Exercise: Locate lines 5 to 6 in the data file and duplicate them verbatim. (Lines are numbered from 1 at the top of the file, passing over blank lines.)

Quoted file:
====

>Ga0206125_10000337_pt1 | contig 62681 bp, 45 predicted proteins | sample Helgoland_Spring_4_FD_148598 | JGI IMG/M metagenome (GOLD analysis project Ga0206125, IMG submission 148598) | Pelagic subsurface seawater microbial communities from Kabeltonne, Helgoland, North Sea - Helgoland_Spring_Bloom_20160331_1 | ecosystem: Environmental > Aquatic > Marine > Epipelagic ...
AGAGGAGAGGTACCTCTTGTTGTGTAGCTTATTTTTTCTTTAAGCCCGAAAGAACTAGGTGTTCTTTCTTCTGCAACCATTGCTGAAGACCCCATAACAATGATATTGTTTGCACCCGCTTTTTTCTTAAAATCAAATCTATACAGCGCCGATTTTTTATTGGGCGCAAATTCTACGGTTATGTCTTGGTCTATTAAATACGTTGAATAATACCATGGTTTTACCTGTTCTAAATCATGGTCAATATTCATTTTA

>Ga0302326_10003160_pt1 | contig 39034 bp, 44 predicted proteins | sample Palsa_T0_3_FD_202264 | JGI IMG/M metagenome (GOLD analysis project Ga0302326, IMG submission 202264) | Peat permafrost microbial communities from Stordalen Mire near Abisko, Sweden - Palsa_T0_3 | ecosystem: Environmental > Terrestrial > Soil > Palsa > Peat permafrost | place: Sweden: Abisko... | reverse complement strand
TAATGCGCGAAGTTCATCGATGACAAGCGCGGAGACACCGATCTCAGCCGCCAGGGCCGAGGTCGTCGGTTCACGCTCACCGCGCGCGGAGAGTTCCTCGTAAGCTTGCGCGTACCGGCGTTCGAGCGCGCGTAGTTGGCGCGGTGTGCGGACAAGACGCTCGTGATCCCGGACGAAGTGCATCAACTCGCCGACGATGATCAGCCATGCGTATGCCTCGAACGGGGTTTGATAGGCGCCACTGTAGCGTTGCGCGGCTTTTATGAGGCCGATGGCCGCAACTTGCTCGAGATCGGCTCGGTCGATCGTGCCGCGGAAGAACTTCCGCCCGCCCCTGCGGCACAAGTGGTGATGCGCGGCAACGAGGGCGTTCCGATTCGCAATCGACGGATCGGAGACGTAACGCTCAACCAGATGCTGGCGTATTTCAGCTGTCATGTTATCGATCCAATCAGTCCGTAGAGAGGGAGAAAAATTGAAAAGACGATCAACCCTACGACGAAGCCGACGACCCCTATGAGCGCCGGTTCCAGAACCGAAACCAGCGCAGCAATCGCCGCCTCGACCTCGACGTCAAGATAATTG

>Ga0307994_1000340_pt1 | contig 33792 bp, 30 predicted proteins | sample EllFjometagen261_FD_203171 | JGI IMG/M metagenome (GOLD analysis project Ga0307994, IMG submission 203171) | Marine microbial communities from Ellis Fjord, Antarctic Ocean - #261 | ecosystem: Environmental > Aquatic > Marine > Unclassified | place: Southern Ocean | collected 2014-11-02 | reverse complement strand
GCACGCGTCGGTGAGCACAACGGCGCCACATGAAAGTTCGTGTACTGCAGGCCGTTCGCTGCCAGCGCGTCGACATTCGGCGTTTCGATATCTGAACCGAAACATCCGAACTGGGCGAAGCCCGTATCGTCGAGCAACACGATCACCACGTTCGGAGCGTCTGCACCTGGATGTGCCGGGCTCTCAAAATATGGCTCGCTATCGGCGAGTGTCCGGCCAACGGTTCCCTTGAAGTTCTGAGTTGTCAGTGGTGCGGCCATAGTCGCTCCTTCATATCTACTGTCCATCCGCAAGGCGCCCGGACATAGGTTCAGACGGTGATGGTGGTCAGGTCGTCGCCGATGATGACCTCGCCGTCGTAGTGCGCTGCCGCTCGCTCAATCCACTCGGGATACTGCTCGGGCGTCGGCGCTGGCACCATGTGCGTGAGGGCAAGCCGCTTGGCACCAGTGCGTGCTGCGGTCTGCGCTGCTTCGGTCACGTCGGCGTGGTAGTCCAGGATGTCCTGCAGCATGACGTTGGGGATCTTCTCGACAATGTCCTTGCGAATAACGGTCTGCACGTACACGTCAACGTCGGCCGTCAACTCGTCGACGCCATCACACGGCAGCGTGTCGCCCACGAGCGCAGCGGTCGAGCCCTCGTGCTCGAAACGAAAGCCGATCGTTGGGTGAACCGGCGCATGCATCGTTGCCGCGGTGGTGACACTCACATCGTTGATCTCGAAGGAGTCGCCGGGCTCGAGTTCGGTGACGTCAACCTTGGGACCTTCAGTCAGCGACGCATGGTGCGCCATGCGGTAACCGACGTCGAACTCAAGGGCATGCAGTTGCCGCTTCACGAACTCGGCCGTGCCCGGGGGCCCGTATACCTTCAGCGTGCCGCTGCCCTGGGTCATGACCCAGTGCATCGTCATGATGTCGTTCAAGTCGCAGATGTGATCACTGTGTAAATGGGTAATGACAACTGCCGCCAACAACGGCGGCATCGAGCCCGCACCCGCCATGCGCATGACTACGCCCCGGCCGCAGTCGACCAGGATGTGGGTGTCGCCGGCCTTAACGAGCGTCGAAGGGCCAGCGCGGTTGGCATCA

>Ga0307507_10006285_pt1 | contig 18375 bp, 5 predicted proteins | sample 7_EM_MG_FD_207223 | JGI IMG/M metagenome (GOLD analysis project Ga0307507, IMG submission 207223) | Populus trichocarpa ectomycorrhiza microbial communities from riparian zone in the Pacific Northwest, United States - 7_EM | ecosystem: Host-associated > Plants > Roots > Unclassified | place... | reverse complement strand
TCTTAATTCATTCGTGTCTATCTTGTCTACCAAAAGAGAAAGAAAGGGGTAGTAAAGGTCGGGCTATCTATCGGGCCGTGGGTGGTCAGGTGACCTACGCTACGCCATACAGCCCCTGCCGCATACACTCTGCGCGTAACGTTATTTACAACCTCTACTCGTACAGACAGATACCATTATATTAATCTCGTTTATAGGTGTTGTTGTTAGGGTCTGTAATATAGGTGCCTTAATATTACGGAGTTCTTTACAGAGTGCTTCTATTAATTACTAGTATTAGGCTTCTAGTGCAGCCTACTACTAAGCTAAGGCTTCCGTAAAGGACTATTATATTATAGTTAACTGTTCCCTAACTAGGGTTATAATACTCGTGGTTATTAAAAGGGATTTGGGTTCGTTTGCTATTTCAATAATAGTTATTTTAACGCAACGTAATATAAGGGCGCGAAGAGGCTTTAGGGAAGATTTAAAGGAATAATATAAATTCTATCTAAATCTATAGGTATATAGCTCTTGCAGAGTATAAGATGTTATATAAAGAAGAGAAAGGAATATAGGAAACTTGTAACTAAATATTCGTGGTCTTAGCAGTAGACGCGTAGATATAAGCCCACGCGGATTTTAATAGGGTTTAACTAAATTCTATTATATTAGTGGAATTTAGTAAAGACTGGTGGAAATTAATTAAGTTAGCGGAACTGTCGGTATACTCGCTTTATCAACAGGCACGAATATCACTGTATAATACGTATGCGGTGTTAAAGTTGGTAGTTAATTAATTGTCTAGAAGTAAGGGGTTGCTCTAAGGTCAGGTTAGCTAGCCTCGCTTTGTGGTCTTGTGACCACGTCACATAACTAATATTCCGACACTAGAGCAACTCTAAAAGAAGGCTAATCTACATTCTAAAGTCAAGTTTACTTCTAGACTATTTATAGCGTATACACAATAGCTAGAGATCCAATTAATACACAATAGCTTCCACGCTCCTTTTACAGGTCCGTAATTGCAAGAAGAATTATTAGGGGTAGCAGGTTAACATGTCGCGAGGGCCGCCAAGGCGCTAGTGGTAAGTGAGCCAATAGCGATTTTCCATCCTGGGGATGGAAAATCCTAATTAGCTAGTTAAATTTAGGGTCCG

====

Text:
>Ga0307994_1000340_pt1 | contig 33792 bp, 30 predicted proteins | sample EllFjometagen261_FD_203171 | JGI IMG/M metagenome (GOLD analysis project Ga0307994, IMG submission 203171) | Marine microbial communities from Ellis Fjord, Antarctic Ocean - #261 | ecosystem: Environmental > Aquatic > Marine > Unclassified | place: Southern Ocean | collected 2014-11-02 | reverse complement strand
GCACGCGTCGGTGAGCACAACGGCGCCACATGAAAGTTCGTGTACTGCAGGCCGTTCGCTGCCAGCGCGTCGACATTCGGCGTTTCGATATCTGAACCGAAACATCCGAACTGGGCGAAGCCCGTATCGTCGAGCAACACGATCACCACGTTCGGAGCGTCTGCACCTGGATGTGCCGGGCTCTCAAAATATGGCTCGCTATCGGCGAGTGTCCGGCCAACGGTTCCCTTGAAGTTCTGAGTTGTCAGTGGTGCGGCCATAGTCGCTCCTTCATATCTACTGTCCATCCGCAAGGCGCCCGGACATAGGTTCAGACGGTGATGGTGGTCAGGTCGTCGCCGATGATGACCTCGCCGTCGTAGTGCGCTGCCGCTCGCTCAATCCACTCGGGATACTGCTCGGGCGTCGGCGCTGGCACCATGTGCGTGAGGGCAAGCCGCTTGGCACCAGTGCGTGCTGCGGTCTGCGCTGCTTCGGTCACGTCGGCGTGGTAGTCCAGGATGTCCTGCAGCATGACGTTGGGGATCTTCTCGACAATGTCCTTGCGAATAACGGTCTGCACGTACACGTCAACGTCGGCCGTCAACTCGTCGACGCCATCACACGGCAGCGTGTCGCCCACGAGCGCAGCGGTCGAGCCCTCGTGCTCGAAACGAAAGCCGATCGTTGGGTGAACCGGCGCATGCATCGTTGCCGCGGTGGTGACACTCACATCGTTGATCTCGAAGGAGTCGCCGGGCTCGAGTTCGGTGACGTCAACCTTGGGACCTTCAGTCAGCGACGCATGGTGCGCCATGCGGTAACCGACGTCGAACTCAAGGGCATGCAGTTGCCGCTTCACGAACTCGGCCGTGCCCGGGGGCCCGTATACCTTCAGCGTGCCGCTGCCCTGGGTCATGACCCAGTGCATCGTCATGATGTCGTTCAAGTCGCAGATGTGATCACTGTGTAAATGGGTAATGACAACTGCCGCCAACAACGGCGGCATCGAGCCCGCACCCGCCATGCGCATGACTACGCCCCGGCCGCAGTCGACCAGGATGTGGGTGTCGCCGGCCTTAACGAGCGTCGAAGGGCCAGCGCGGTTGGCATCA